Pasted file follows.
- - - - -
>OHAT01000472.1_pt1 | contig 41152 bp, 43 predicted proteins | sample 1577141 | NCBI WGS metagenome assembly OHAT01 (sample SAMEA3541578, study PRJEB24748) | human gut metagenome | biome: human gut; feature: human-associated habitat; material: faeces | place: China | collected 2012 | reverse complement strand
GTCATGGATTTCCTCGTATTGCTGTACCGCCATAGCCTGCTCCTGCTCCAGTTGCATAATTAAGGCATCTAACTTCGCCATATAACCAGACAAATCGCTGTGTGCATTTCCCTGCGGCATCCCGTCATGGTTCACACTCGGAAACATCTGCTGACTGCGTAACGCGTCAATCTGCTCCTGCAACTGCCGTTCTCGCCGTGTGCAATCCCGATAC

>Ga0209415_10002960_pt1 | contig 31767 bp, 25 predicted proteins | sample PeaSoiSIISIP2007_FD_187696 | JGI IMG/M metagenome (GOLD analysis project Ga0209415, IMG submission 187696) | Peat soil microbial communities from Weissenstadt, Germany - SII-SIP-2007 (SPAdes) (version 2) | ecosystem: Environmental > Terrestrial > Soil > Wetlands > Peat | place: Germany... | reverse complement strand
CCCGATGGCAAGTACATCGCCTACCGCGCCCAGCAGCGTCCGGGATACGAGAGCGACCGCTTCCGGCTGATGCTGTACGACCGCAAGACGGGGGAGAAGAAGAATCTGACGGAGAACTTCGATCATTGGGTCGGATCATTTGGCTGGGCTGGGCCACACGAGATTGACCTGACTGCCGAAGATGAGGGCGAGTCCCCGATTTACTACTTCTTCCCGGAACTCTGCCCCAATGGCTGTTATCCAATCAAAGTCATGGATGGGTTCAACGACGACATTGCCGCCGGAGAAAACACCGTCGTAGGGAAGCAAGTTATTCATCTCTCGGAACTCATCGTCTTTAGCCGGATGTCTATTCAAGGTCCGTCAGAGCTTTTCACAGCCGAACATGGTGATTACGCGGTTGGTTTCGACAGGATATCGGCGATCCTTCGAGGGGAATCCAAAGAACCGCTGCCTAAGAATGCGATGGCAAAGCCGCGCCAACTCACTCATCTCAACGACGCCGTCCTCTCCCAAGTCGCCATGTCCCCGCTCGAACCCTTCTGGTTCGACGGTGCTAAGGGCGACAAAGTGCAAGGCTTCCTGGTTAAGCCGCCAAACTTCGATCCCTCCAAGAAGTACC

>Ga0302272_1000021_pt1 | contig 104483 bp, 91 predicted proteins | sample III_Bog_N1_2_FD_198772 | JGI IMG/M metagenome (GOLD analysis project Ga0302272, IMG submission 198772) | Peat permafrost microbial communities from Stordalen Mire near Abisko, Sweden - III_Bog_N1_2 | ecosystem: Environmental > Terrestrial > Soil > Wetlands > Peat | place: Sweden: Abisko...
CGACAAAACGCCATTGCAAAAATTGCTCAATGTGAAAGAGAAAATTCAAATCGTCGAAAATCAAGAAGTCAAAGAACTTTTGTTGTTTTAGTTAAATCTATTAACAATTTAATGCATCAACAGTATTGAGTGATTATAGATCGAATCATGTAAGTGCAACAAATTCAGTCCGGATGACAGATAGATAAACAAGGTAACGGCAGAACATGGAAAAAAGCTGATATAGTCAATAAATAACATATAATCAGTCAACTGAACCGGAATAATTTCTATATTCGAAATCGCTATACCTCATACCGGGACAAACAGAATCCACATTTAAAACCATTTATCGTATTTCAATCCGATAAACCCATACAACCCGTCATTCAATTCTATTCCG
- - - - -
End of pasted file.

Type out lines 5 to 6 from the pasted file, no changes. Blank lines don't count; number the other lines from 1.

>Ga0302272_1000021_pt1 | contig 104483 bp, 91 predicted proteins | sample III_Bog_N1_2_FD_198772 | JGI IMG/M metagenome (GOLD analysis project Ga0302272, IMG submission 198772) | Peat permafrost microbial communities from Stordalen Mire near Abisko, Sweden - III_Bog_N1_2 | ecosystem: Environmental > Terrestrial > Soil > Wetlands > Peat | place: Sweden: Abisko...
CGACAAAACGCCATTGCAAAAATTGCTCAATGTGAAAGAGAAAATTCAAATCGTCGAAAATCAAGAAGTCAAAGAACTTTTGTTGTTTTAGTTAAATCTATTAACAATTTAATGCATCAACAGTATTGAGTGATTATAGATCGAATCATGTAAGTGCAACAAATTCAGTCCGGATGACAGATAGATAAACAAGGTAACGGCAGAACATGGAAAAAAGCTGATATAGTCAATAAATAACATATAATCAGTCAACTGAACCGGAATAATTTCTATATTCGAAATCGCTATACCTCATACCGGGACAAACAGAATCCACATTTAAAACCATTTATCGTATTTCAATCCGATAAACCCATACAACCCGTCATTCAATTCTATTCCG